Toole Design Group unveiled a Downtown West redesign proposal Thursday evening to a room of about 40-50 people. The plan includes use of water, shade and engaging interactive components for individuals, families and children. The project likely will be completed in stages over the course of several years due to the cost and large scale of the project which will require redirecting the storm water drain system to travel north/south through Downtown West.
The Toole Design Group team, lead by Ian Blackwood, began their presentation by explaining the process they used to incorporate as many of the predominant priorities and ideas voiced by community residents over the course of three days. They noted the strengths of the area, referred to by some as Town Branch District, and fundamentals needed to create vibrant neighborhoods to support downtown, and what each of those requires.
They included five design themes: comfort; water and open space; neighborhood and land use; arts, wonder and history; and urban form. They recommended including Native American tribes, settlers, early industries, the natural sulfur springs, maybe even bathhouses from the town’s history into the design.
Because of the different ideas expressed, the design team suggested mixed use residential structures for the area, with raised housing such as apartments or town houses, that could even be mixed in with retail buildings would be off the ground, giving an element of privacy from people looking directly into residential windows. The design scheme also includes potential for native plants and even edible landscapes, with the flow of the drain water redirected, with paths and bridges. Suggested was a windmill that would actually turn and different levels so people could climb to see the city from different levels. The mill would then carry water to a “tower” that would pump water to a children’s play area.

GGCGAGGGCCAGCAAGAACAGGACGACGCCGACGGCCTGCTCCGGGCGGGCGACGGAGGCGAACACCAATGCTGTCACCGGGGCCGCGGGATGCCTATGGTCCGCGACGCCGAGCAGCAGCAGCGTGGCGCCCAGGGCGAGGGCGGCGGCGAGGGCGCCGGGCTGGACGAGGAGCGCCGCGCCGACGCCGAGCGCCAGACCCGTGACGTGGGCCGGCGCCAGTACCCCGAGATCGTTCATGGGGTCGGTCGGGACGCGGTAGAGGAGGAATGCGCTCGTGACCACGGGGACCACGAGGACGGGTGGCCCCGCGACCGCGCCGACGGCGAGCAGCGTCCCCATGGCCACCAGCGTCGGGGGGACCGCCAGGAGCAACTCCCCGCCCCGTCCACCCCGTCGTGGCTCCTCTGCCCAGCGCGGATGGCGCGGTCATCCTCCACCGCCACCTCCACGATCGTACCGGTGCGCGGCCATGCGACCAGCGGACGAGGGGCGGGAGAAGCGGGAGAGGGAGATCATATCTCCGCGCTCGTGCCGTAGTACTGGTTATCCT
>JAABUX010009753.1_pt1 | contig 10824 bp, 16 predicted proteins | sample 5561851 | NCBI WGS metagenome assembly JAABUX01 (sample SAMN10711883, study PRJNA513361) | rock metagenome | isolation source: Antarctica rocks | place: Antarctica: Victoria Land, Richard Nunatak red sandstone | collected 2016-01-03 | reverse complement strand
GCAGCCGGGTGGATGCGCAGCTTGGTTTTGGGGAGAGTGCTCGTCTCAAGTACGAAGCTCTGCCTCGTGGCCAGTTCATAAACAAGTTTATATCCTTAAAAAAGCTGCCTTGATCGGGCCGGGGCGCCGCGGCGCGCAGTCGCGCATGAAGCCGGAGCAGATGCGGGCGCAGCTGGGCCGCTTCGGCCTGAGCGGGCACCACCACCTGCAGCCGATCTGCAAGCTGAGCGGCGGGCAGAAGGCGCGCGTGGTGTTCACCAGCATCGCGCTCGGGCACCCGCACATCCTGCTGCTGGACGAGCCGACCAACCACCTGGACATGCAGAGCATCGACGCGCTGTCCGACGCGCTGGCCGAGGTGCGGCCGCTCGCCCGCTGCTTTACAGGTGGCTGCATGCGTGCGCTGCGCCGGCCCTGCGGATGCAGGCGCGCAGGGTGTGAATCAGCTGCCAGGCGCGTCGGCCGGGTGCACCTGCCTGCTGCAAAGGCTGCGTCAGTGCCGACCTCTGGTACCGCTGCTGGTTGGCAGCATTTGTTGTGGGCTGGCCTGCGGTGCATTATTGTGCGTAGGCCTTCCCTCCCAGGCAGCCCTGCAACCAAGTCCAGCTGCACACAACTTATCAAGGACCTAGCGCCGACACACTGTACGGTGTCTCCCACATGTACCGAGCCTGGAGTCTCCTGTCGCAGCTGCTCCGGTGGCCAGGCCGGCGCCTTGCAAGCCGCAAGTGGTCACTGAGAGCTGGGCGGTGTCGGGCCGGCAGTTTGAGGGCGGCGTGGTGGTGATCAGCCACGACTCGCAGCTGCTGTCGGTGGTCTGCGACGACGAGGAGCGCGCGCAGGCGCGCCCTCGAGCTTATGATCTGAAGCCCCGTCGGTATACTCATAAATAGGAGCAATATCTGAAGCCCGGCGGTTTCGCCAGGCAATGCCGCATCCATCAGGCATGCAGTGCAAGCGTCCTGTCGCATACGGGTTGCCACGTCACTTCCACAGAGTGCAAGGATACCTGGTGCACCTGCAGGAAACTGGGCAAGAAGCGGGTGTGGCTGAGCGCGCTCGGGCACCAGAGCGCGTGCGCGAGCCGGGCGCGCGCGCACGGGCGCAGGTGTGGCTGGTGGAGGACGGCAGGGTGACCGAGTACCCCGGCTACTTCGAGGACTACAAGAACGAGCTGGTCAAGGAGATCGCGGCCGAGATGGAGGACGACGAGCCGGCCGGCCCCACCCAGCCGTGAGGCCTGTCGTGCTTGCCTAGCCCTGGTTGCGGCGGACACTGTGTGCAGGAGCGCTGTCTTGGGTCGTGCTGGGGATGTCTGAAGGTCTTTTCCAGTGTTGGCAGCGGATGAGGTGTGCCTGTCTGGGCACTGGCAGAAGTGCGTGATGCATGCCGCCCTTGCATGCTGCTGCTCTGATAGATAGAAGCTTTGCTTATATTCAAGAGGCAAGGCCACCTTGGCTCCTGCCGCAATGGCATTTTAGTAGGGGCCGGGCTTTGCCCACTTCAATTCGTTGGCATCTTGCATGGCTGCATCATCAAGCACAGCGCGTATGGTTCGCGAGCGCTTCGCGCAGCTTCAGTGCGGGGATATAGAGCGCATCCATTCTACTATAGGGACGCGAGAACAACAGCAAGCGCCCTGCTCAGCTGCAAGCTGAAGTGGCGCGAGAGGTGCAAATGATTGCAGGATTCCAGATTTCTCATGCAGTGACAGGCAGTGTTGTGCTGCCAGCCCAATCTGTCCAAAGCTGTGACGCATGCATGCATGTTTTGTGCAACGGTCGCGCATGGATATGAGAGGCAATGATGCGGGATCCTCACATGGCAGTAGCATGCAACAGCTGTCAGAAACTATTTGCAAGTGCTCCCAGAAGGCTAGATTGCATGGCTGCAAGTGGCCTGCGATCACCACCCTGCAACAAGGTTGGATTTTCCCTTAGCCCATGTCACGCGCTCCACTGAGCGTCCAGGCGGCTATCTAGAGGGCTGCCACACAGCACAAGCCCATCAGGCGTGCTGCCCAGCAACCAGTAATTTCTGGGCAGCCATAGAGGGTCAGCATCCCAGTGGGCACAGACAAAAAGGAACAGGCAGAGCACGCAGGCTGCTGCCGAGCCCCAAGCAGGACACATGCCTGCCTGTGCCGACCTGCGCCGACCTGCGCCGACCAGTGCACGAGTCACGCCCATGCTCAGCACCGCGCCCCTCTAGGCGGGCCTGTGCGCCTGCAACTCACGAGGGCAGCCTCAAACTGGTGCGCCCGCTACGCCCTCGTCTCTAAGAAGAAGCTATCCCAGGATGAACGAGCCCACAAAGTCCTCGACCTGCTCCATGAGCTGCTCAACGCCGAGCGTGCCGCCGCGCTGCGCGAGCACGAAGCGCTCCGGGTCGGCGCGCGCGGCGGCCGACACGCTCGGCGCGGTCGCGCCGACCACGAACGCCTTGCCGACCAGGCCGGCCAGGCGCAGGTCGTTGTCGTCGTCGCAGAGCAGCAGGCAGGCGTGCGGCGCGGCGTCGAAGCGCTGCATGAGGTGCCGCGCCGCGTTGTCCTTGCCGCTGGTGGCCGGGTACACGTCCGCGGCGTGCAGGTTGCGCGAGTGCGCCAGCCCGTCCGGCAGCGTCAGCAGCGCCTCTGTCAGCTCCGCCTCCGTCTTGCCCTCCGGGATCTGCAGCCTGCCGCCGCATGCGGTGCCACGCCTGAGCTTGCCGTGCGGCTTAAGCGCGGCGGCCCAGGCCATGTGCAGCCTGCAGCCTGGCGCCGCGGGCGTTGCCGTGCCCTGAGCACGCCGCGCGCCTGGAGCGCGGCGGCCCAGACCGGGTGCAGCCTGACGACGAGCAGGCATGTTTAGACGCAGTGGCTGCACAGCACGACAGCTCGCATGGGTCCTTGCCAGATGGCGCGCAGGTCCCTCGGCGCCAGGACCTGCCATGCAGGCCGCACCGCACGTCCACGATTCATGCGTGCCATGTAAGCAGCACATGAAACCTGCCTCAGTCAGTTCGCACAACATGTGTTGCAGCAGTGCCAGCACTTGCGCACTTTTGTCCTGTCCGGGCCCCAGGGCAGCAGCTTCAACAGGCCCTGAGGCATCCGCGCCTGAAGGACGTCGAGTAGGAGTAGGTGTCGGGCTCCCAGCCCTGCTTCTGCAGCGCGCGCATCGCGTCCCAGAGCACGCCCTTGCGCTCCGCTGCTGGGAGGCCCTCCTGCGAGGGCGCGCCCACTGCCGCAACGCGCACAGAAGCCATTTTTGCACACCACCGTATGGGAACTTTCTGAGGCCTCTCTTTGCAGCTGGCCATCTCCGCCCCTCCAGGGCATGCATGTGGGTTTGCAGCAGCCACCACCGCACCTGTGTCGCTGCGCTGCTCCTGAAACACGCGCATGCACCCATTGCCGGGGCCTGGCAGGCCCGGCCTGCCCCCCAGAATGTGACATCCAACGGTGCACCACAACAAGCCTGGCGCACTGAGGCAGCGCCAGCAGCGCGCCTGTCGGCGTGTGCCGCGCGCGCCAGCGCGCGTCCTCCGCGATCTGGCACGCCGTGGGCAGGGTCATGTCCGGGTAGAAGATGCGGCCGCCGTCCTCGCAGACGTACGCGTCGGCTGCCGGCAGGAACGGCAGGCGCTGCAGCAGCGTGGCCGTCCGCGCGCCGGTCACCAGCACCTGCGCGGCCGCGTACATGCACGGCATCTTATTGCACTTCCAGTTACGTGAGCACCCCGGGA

The design would allow for expansion of city hall if the city experiences the growth that is predicted to continue east to Sulphur Springs from the Metroplex area. There storm water drainage would be rerouted to span north to south through Downtown West expansion with bridges over Connally, Main and Spring Streets, pooling in a nice sized pond in the area of The Brewery and would be bound on the south end by the train tracks.
Parking was recommended for behind the residential structures as well as central parking behind the police department on South Davis Street and a potential triangle shaped building between the police department and Downtown West, and parallel parking on the outside of Downtown West. The latter placement would provide additional parking places so as not to be aesthetically intrusive. Streets would curve to the north, with a walking trail and 8-foot sidewalk on the residential side. As buildings on Main and Connally are updated or constructed, they could incorporate key features of the town’s history.